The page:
The Ashcroft Memo was rescinded by Attorney General Eric Holder on March 14, 2009. The AG Holder Memo appears to have reinstated the Reno Memo standard and extends the policy. The policy of the executive branch is to be open, responsive, transparent, and accountable. The current memo encourages the maximum disclosure possible in discretionary exemptions and to, whenever possible, reasonably segregate exempt information and release the rest.

State legislation

All 50 states, the District of Columbia, and some territories have some form of freedom of information legislation that governs documents at the state and local (cities, counties, school districts) level.

The provisions of these state laws vary significantly with respect to issues such as the time period within which an agency must provide the requested documents, how much an agency is allowed to charge for providing documents, whether the state government provides an ombudsman, whether the document requestor must give a reason for wanting the documents, and so on.

Among the most extensive are Florida's Sunshine Laws.

In Ohio, the Freedom of Information Act falls under the Ohio Open Meetings Law (Section 121.22 of the Ohio Revised Code), and the Ohio Open Records Law (O.R.C. Section 149.43). The Law was enacted in 1963 by the Ohio General Assembly and allows for any Ohio citizen access to public pertaining government documents. In the state of Ohio all meetings and deliberations are public affairs unless specifically exempted by Law. [1]

Open records

The first open records law was passed in Wisconsin shortly after it became a state in 1848. A number of states passed their open records legislation in the 1970s in the wake of Watergate.

Open meetings

Florida was the first state to pass an open meetings law in 1967. While all of the other states also have such a law, their exact provisions vary; 41 states require advance notice of meetings, 37 states are required to take and publish minutes of every meeting, and in 31 states actions or decisions are only recognized as official if decided upon during an open meeting.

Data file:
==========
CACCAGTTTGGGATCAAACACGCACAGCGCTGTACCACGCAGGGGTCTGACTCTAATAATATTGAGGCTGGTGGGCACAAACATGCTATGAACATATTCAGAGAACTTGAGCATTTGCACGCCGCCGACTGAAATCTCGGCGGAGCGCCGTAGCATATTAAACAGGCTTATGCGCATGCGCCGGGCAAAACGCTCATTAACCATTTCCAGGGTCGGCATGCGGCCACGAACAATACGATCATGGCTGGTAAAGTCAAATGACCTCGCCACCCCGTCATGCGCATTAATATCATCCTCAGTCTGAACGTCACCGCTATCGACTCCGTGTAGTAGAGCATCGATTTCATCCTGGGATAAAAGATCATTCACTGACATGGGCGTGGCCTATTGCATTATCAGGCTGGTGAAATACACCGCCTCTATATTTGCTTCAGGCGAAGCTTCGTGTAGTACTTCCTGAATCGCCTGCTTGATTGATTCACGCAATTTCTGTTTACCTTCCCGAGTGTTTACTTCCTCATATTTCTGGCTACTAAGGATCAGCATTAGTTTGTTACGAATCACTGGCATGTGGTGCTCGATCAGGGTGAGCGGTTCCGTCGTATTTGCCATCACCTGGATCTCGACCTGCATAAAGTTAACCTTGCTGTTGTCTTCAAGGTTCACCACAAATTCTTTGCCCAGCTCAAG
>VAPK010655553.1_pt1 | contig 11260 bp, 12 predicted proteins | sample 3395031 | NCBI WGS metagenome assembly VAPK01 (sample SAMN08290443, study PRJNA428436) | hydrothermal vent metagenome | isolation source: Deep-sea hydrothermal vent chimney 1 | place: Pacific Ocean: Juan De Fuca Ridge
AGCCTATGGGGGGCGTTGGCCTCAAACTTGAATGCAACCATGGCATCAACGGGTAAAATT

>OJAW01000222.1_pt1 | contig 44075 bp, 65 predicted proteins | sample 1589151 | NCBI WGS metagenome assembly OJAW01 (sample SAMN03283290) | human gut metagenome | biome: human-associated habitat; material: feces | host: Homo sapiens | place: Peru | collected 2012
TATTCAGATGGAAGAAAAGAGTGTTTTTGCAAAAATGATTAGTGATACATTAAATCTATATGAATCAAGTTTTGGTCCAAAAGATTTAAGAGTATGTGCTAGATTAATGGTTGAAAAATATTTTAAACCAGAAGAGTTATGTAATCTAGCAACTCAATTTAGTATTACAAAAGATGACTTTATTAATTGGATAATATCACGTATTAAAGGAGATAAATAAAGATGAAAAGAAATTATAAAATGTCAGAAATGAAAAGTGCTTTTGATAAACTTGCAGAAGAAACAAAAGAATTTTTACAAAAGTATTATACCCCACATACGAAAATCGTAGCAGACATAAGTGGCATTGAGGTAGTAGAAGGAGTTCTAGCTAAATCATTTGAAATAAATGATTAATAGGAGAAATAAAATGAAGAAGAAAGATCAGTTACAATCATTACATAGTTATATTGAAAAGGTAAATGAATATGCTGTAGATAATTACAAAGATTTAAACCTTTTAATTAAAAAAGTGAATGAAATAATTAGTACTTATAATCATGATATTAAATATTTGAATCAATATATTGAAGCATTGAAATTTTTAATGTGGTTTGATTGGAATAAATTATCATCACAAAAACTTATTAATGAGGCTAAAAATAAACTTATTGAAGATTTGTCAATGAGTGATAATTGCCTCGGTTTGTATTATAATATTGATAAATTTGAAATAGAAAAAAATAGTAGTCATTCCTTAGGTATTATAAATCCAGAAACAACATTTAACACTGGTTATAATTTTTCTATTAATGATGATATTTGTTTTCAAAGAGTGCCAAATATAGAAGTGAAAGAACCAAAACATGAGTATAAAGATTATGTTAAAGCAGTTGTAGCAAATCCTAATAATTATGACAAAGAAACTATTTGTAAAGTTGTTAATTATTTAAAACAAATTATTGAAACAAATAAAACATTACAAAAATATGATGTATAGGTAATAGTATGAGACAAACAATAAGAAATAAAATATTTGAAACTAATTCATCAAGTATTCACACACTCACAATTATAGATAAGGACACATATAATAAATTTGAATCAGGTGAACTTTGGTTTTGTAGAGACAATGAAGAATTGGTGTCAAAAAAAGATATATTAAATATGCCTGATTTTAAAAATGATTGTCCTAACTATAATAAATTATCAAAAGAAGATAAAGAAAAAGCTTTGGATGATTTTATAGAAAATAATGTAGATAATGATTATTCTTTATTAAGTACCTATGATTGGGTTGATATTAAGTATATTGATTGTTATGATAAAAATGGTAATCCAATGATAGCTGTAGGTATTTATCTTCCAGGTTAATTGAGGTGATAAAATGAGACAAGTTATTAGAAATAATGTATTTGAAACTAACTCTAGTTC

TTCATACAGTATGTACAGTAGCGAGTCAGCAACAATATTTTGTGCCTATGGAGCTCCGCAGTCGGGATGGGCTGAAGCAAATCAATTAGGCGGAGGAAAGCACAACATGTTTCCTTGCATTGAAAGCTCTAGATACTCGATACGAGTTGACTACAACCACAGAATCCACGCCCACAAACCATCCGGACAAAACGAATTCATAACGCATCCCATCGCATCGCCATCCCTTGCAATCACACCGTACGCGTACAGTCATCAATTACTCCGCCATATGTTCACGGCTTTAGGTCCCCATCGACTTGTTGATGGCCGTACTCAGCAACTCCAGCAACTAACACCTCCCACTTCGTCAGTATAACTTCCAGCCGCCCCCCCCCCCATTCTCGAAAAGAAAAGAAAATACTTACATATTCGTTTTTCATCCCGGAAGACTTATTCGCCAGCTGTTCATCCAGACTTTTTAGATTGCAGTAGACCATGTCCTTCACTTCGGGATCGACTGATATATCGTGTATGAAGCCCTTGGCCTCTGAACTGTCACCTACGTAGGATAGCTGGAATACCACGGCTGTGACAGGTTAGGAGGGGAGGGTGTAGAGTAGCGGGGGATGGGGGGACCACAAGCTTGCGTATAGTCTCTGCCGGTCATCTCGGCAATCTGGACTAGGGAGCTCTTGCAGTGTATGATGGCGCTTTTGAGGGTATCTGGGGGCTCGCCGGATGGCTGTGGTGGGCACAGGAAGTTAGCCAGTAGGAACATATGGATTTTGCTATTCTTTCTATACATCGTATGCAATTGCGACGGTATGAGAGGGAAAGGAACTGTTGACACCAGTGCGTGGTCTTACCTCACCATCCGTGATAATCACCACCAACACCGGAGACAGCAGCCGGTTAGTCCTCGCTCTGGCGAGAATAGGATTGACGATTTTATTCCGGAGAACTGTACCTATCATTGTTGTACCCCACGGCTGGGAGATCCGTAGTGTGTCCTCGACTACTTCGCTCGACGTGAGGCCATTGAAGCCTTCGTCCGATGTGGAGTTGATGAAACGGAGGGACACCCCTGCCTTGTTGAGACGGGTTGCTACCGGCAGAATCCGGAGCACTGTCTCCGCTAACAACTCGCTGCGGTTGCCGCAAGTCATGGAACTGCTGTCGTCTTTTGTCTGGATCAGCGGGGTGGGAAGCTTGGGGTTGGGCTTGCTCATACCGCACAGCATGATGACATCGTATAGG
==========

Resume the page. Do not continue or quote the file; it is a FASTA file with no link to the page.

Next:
Specific legislation may require that all government meetings be open to the public, or that written records be released upon request. The usual intent of these laws is to enable citizens and journalists to examine government activity to detect political corruption, or to allow them to have input into government decisions that affect them. Many consider strong laws guaranteeing freedom of information to be vitally important to journalism, especially investigative journalism.

In 2002, Investigative Reporters and Editors, in conjunction with the Better Government Association, conducted a comparison of the relative strengths of each state's open records laws. Their overall conclusion noted, "Unfortunately, state FOI laws have proven to be almost uniformly weak and easy to undermine."

See also



  1. A text of the Ohio Open Records Law can be found at

External links

Part of this article consists of modified text from Wikipedia, and the article is therefore licensed under GFDL.